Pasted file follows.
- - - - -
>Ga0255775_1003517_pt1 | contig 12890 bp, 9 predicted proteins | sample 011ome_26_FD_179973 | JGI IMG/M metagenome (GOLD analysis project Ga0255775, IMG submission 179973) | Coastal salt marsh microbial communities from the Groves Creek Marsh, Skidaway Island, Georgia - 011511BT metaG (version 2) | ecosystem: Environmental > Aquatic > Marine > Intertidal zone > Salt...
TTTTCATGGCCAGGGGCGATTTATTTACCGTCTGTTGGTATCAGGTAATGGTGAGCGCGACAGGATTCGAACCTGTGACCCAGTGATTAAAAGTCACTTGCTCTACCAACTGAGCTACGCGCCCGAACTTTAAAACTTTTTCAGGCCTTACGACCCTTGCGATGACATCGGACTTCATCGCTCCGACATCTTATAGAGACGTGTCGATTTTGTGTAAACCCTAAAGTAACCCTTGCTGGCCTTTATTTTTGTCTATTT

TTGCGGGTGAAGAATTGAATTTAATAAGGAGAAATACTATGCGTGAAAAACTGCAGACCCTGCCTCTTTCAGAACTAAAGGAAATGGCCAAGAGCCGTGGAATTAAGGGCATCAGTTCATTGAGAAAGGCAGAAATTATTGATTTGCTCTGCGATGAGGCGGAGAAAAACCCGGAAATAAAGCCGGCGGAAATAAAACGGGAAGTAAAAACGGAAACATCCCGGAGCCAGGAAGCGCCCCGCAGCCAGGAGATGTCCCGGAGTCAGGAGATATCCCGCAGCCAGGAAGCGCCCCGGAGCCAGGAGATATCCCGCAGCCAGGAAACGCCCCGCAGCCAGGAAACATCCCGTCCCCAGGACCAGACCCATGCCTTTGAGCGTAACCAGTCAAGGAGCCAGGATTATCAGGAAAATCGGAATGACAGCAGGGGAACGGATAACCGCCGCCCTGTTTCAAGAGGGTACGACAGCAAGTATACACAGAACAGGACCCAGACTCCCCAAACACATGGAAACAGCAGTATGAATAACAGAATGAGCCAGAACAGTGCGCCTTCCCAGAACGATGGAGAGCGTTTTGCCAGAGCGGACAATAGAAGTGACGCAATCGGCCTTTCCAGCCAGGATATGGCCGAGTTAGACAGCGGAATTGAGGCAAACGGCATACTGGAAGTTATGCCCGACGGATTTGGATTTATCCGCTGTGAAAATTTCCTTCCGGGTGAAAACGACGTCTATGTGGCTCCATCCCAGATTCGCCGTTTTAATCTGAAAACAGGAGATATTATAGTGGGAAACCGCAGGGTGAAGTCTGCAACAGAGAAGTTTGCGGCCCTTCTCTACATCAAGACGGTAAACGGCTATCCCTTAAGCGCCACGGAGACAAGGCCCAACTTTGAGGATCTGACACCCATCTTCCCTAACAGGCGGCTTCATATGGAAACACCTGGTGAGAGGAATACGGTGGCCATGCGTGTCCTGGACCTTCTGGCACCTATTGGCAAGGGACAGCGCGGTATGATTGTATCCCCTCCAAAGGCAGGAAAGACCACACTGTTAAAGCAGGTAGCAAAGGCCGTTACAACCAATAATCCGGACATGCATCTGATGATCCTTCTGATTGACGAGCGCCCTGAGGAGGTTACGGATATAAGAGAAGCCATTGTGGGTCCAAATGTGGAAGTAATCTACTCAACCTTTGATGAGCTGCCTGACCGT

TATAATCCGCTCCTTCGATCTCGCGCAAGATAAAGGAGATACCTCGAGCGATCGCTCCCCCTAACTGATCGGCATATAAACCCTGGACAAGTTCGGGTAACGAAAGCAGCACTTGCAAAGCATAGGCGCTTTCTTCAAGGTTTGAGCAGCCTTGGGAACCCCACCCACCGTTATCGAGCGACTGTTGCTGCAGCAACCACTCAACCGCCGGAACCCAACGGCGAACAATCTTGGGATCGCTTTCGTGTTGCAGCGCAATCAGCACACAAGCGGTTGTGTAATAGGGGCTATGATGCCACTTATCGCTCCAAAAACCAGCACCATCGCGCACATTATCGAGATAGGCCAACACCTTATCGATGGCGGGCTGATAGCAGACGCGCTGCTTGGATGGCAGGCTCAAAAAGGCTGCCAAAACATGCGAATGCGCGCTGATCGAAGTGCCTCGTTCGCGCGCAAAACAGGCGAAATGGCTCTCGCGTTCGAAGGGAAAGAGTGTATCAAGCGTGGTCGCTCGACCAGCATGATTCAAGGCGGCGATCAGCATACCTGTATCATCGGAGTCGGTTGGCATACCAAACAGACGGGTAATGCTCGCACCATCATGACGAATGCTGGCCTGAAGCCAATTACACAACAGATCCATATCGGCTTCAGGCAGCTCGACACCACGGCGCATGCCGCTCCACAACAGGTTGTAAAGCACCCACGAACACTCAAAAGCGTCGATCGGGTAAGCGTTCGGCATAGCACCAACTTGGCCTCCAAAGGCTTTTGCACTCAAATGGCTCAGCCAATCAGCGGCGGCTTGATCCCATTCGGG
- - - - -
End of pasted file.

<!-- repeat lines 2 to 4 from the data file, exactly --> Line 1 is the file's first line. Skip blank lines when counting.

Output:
TTTTCATGGCCAGGGGCGATTTATTTACCGTCTGTTGGTATCAGGTAATGGTGAGCGCGACAGGATTCGAACCTGTGACCCAGTGATTAAAAGTCACTTGCTCTACCAACTGAGCTACGCGCCCGAACTTTAAAACTTTTTCAGGCCTTACGACCCTTGCGATGACATCGGACTTCATCGCTCCGACATCTTATAGAGACGTGTCGATTTTGTGTAAACCCTAAAGTAACCCTTGCTGGCCTTTATTTTTGTCTATTT

TTGCGGGTGAAGAATTGAATTTAATAAGGAGAAATACTATGCGTGAAAAACTGCAGACCCTGCCTCTTTCAGAACTAAAGGAAATGGCCAAGAGCCGTGGAATTAAGGGCATCAGTTCATTGAGAAAGGCAGAAATTATTGATTTGCTCTGCGATGAGGCGGAGAAAAACCCGGAAATAAAGCCGGCGGAAATAAAACGGGAAGTAAAAACGGAAACATCCCGGAGCCAGGAAGCGCCCCGCAGCCAGGAGATGTCCCGGAGTCAGGAGATATCCCGCAGCCAGGAAGCGCCCCGGAGCCAGGAGATATCCCGCAGCCAGGAAACGCCCCGCAGCCAGGAAACATCCCGTCCCCAGGACCAGACCCATGCCTTTGAGCGTAACCAGTCAAGGAGCCAGGATTATCAGGAAAATCGGAATGACAGCAGGGGAACGGATAACCGCCGCCCTGTTTCAAGAGGGTACGACAGCAAGTATACACAGAACAGGACCCAGACTCCCCAAACACATGGAAACAGCAGTATGAATAACAGAATGAGCCAGAACAGTGCGCCTTCCCAGAACGATGGAGAGCGTTTTGCCAGAGCGGACAATAGAAGTGACGCAATCGGCCTTTCCAGCCAGGATATGGCCGAGTTAGACAGCGGAATTGAGGCAAACGGCATACTGGAAGTTATGCCCGACGGATTTGGATTTATCCGCTGTGAAAATTTCCTTCCGGGTGAAAACGACGTCTATGTGGCTCCATCCCAGATTCGCCGTTTTAATCTGAAAACAGGAGATATTATAGTGGGAAACCGCAGGGTGAAGTCTGCAACAGAGAAGTTTGCGGCCCTTCTCTACATCAAGACGGTAAACGGCTATCCCTTAAGCGCCACGGAGACAAGGCCCAACTTTGAGGATCTGACACCCATCTTCCCTAACAGGCGGCTTCATATGGAAACACCTGGTGAGAGGAATACGGTGGCCATGCGTGTCCTGGACCTTCTGGCACCTATTGGCAAGGGACAGCGCGGTATGATTGTATCCCCTCCAAAGGCAGGAAAGACCACACTGTTAAAGCAGGTAGCAAAGGCCGTTACAACCAATAATCCGGACATGCATCTGATGATCCTTCTGATTGACGAGCGCCCTGAGGAGGTTACGGATATAAGAGAAGCCATTGTGGGTCCAAATGTGGAAGTAATCTACTCAACCTTTGATGAGCTGCCTGACCGT

TATAATCCGCTCCTTCGATCTCGCGCAAGATAAAGGAGATACCTCGAGCGATCGCTCCCCCTAACTGATCGGCATATAAACCCTGGACAAGTTCGGGTAACGAAAGCAGCACTTGCAAAGCATAGGCGCTTTCTTCAAGGTTTGAGCAGCCTTGGGAACCCCACCCACCGTTATCGAGCGACTGTTGCTGCAGCAACCACTCAACCGCCGGAACCCAACGGCGAACAATCTTGGGATCGCTTTCGTGTTGCAGCGCAATCAGCACACAAGCGGTTGTGTAATAGGGGCTATGATGCCACTTATCGCTCCAAAAACCAGCACCATCGCGCACATTATCGAGATAGGCCAACACCTTATCGATGGCGGGCTGATAGCAGACGCGCTGCTTGGATGGCAGGCTCAAAAAGGCTGCCAAAACATGCGAATGCGCGCTGATCGAAGTGCCTCGTTCGCGCGCAAAACAGGCGAAATGGCTCTCGCGTTCGAAGGGAAAGAGTGTATCAAGCGTGGTCGCTCGACCAGCATGATTCAAGGCGGCGATCAGCATACCTGTATCATCGGAGTCGGTTGGCATACCAAACAGACGGGTAATGCTCGCACCATCATGACGAATGCTGGCCTGAAGCCAATTACACAACAGATCCATATCGGCTTCAGGCAGCTCGACACCACGGCGCATGCCGCTCCACAACAGGTTGTAAAGCACCCACGAACACTCAAAAGCGTCGATCGGGTAAGCGTTCGGCATAGCACCAACTTGGCCTCCAAAGGCTTTTGCACTCAAATGGCTCAGCCAATCAGCGGCGGCTTGATCCCATTCGGG